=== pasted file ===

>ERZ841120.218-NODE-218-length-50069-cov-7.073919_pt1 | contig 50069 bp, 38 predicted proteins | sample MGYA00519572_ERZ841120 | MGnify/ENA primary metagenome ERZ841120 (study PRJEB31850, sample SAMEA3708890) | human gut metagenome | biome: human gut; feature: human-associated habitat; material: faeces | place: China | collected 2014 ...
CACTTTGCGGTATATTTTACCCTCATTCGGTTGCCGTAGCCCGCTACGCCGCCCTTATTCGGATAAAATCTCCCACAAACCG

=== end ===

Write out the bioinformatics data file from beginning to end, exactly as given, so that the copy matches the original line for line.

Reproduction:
>ERZ841120.218-NODE-218-length-50069-cov-7.073919_pt1 | contig 50069 bp, 38 predicted proteins | sample MGYA00519572_ERZ841120 | MGnify/ENA primary metagenome ERZ841120 (study PRJEB31850, sample SAMEA3708890) | human gut metagenome | biome: human gut; feature: human-associated habitat; material: faeces | place: China | collected 2014 ...
CACTTTGCGGTATATTTTACCCTCATTCGGTTGCCGTAGCCCGCTACGCCGCCCTTATTCGGATAAAATCTCCCACAAACCG